Natural Home Cleaning with Vinegar, Baking Soda & Lemon

[fa icon="calendar"] March 09, 2017 / by Home Services Expert

vinegar and baking soda for home cleaningYou can stay up late and watch infomercials that tout the latest “wonder” cleaner – and then “hurry” before the end of the segment to “call right away” and scoop up two products – not one, but two! -- for the “unbelievable” price of one.

Yes, you can do all this and take your chances on the outcome. Or you can take a page from the home cleaning book of Experts in Your Home and rely on three products you probably have in your home already: vinegar, baking soda and lemon. They’re natural, they’re inexpensive and they can eliminate any stain or odor in your home. Used alone or together, they work.

In fact, they work so well and have so many uses that it would be impossible to enumerate them all here. The Vinegar Institute (yes, there is such an entity) lists about 1,000 ways to use vinegar around the home. With the spring cleaning season nearly upon us, let the cleaning experts at Experts in Your Home seize upon the high points of these three home cleaning agents – so wonderful that we were “sold” on them a long time ago.

Home Cleaning with Vinegar, Baking Soda & Lemon

Cleaning with Vinegar

vinegar for cleaningWhat makes vinegar so wondrous: Vinegar is “especially effective in removing inorganic soils and mineral deposits such as hard water films,” the institute says with some understatement. In fact, it is superb at cleaning glass and most surfaces, including most fiber carpets. Though white vinegar is not registered with the Environmental Protection Agency as a disinfectant, this might be a technicality – or an oversight. Vinegar kills both salmonella and E.coli, which means that in addition to its cleaning powers, vinegar is a powerful disinfectant (and even more effective than baking soda).

Heed several provisos: Vinegar has acidic qualities, which you may already know if you use it to make salad dressings. For this reason, it shouldn’t be used on granite, marble and stone; the acid can etch the surface. Vinegar can also break down unprotected metals such as aluminum, copper, iron and steel, though it is safe on stainless steel. Use vinegar with caution on all types of wood and wood floors. It should always be tested in a small, inconspicuous first, just to play it safe.

How to use vinegar: Once you make these few subtractions, vinegar still has hundreds of home cleaning uses – from appliances in the kitchen to toilet and shower stains in the bathroom. Pour it directly into a spray bottle when you need it for full-strength cleaning and disinfecting jobs. Or dilute it with some water.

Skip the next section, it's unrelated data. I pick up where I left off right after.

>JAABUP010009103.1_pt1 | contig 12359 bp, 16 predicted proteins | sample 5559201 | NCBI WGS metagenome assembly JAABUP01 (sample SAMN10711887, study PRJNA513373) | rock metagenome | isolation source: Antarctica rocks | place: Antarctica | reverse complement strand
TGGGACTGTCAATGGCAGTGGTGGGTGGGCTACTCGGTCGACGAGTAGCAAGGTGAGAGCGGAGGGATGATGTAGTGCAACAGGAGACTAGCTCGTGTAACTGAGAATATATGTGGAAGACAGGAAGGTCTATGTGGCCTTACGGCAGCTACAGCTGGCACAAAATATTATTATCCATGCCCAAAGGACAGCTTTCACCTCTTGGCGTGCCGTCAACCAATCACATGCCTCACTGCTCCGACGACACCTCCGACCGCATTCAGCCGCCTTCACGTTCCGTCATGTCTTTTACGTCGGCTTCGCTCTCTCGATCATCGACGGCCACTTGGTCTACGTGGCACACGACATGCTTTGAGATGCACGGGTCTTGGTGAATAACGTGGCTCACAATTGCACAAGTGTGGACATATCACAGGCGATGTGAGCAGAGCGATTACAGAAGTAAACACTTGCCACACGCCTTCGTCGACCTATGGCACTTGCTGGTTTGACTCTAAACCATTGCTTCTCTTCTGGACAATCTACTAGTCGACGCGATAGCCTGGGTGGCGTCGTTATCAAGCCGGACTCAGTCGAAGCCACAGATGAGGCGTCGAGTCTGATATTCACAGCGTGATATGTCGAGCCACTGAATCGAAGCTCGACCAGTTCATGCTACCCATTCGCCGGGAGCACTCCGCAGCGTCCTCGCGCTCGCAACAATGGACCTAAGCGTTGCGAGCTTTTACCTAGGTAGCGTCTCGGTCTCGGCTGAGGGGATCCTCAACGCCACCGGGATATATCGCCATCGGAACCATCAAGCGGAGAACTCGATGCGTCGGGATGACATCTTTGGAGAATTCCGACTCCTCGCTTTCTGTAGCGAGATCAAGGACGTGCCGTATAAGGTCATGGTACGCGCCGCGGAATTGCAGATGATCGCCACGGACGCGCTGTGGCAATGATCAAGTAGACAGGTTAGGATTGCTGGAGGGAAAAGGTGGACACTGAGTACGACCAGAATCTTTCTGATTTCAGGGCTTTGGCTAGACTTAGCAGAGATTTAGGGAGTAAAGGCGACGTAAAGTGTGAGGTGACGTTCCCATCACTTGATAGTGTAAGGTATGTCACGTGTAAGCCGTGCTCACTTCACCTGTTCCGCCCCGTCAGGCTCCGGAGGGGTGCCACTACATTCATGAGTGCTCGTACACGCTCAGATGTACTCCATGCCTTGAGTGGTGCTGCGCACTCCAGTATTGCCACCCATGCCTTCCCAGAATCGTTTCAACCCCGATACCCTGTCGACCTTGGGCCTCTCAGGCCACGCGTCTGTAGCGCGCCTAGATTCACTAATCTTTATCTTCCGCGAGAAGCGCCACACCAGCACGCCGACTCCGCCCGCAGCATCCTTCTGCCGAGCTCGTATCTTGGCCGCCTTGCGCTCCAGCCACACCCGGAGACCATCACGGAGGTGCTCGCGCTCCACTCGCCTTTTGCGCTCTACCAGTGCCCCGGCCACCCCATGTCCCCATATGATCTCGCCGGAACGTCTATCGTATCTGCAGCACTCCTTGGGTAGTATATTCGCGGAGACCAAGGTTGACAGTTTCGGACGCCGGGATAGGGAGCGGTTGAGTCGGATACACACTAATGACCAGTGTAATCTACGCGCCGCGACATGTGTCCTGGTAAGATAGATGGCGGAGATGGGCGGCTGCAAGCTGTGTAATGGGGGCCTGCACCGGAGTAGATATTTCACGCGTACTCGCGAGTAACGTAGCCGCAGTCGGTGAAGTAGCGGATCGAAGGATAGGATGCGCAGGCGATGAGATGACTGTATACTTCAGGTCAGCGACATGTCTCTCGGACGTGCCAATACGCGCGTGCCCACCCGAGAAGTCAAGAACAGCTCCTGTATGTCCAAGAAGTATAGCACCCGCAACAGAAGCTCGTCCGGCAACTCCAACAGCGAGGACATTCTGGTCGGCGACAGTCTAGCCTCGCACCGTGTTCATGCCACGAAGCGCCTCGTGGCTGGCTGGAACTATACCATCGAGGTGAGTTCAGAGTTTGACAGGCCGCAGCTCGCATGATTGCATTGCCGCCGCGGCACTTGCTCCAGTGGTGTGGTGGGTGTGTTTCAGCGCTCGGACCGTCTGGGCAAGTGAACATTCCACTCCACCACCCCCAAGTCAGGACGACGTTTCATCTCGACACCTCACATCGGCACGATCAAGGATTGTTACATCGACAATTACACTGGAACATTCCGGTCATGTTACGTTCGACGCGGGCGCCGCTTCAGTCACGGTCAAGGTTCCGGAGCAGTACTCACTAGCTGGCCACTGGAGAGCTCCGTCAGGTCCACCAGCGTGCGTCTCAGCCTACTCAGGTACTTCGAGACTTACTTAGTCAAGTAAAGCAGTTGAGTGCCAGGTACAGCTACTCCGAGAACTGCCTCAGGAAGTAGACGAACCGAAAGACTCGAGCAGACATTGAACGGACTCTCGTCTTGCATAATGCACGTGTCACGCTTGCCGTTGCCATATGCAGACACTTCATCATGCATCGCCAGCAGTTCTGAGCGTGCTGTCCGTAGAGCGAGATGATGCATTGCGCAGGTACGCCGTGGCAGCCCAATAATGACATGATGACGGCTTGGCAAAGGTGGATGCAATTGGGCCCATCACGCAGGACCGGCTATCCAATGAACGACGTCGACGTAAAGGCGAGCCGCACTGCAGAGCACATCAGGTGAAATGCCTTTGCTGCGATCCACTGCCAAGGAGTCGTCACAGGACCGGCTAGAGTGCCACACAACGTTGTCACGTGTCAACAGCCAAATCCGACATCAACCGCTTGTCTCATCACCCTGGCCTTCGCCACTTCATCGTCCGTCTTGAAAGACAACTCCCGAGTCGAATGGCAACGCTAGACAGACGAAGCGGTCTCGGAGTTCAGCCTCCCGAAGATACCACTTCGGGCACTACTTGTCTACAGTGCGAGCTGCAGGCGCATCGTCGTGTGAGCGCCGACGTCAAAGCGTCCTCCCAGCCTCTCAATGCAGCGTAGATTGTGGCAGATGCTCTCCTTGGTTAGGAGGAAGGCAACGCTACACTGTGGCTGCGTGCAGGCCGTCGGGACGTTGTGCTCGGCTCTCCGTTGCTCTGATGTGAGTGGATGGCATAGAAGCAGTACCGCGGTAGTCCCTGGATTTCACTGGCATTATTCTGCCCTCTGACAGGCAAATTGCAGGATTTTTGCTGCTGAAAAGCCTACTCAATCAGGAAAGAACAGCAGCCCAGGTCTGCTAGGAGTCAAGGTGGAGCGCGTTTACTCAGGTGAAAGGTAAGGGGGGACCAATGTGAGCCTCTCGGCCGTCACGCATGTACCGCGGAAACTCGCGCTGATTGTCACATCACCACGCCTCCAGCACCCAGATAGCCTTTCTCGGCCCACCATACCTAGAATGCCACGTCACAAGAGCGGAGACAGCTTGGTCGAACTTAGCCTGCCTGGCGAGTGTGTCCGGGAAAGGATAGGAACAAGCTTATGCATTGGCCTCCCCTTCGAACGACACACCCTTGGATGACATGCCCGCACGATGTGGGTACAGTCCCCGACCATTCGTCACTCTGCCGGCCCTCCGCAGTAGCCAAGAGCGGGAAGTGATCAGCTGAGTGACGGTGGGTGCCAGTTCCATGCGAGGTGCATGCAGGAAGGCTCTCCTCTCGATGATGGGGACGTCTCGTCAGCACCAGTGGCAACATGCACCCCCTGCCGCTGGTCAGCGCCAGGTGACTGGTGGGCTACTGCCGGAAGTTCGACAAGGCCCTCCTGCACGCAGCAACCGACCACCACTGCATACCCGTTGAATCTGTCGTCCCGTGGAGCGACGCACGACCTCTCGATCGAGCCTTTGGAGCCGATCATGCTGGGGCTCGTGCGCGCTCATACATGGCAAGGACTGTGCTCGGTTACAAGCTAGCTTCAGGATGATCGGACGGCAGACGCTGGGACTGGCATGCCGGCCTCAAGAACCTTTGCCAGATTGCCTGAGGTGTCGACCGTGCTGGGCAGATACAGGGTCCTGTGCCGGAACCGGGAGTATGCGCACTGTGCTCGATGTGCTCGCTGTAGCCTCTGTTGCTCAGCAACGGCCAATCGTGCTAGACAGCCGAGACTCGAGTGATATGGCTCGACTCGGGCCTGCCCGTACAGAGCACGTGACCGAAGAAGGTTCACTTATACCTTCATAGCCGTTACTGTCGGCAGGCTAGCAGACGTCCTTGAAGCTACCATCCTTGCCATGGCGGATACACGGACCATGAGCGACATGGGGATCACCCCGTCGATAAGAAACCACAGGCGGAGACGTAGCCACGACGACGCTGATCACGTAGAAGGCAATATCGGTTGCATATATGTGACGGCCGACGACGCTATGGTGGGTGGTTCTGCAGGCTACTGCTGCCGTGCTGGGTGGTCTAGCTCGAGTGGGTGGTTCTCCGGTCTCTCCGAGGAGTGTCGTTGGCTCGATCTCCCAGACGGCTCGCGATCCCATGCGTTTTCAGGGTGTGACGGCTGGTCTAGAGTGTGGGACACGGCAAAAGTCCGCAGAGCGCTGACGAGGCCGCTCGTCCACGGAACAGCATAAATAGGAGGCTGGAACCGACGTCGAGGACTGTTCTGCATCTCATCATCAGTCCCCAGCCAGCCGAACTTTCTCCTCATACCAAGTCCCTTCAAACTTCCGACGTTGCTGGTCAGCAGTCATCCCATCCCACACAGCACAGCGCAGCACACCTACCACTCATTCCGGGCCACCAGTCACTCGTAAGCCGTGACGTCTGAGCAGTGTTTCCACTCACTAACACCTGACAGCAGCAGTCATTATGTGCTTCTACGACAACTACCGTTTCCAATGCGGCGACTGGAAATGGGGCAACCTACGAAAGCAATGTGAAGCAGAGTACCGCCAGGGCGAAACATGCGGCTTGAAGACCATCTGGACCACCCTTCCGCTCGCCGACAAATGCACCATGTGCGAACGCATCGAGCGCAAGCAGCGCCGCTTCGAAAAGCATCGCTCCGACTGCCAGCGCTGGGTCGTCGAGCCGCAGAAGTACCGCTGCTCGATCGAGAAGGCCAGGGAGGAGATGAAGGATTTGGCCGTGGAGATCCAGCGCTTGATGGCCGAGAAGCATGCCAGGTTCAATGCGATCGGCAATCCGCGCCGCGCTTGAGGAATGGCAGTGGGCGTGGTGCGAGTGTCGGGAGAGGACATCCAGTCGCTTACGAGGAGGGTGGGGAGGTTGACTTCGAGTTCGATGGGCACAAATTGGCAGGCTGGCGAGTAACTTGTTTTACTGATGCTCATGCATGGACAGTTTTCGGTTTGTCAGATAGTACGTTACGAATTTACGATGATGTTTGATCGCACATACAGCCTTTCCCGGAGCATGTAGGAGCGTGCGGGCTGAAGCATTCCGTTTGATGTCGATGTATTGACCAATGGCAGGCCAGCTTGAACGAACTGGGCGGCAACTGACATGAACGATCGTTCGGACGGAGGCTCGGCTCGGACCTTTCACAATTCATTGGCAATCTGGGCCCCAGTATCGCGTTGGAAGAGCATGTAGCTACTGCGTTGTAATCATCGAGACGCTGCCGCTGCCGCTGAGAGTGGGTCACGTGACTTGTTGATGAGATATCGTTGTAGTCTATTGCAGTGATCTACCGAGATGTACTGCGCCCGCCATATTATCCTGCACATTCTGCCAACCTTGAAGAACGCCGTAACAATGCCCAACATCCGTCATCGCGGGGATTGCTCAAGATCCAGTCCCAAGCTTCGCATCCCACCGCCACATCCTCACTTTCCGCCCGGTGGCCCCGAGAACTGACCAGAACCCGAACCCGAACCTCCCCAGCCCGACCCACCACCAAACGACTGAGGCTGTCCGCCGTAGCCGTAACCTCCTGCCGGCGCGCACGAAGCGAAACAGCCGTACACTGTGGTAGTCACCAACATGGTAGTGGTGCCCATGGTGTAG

Cleaning with Baking Soda

baking soda for cleaningWhat makes baking soda so wondrous: If you have an open box of baking soda in your refrigerator, then you already know that it can absorb odors – and competing odors -- in no time. Also known as sodium bicarbonate, baking soda is abrasive, which is a good thing because it dissolves into stains and takes the dirt right away with it. Despite such heft, baking soda is so pure that you can safely brush your teeth with it – and many senior citizens still do.

Heed one proviso: Baking soda should not be used to clean aluminum because it can cause discoloration.

How to use baking soda: Baking soda can be sprinkled on top of virtually anything to remove odors, with shoes, carpets and upholstery being the most common. (Vacuum the latter two for best results.) You can put its abrasive cleaning powers to work by mixing it with a little water to create a soda paste. It is gentle enough to use to polish silver flatware but tough enough to dissolve caked-on oven buildup and restore filthy lawn furniture – among hundreds of other uses.

Cleaning with Lemon

lemons for cleaningWhat makes lemon so wondrous: If you’ve ever wondered why so many of those “wonder” cleaners contain lemon, it’s because the acidity works as an effective disinfectant and stain remover. And many people prefer the scent of lemon over that of white vinegar.

Heed the same provisos as you would with vinegar. Those acidic qualities can backfire on incompatible surfaces.

How to use lemon: You can use real lemons or lemon juice alone to scrub, disinfect and deodorize. It’s a natural companion to baking soda and it bolsters the effectiveness of vinegar.

Part of the fun of using these natural cleaners is to experiment with them and share your success stories. Be sure to pass them along to Experts in Your Home. You never know: we may feature them in our own “infomercial” – or at least share two tips for the “unbelievable” price of one. 

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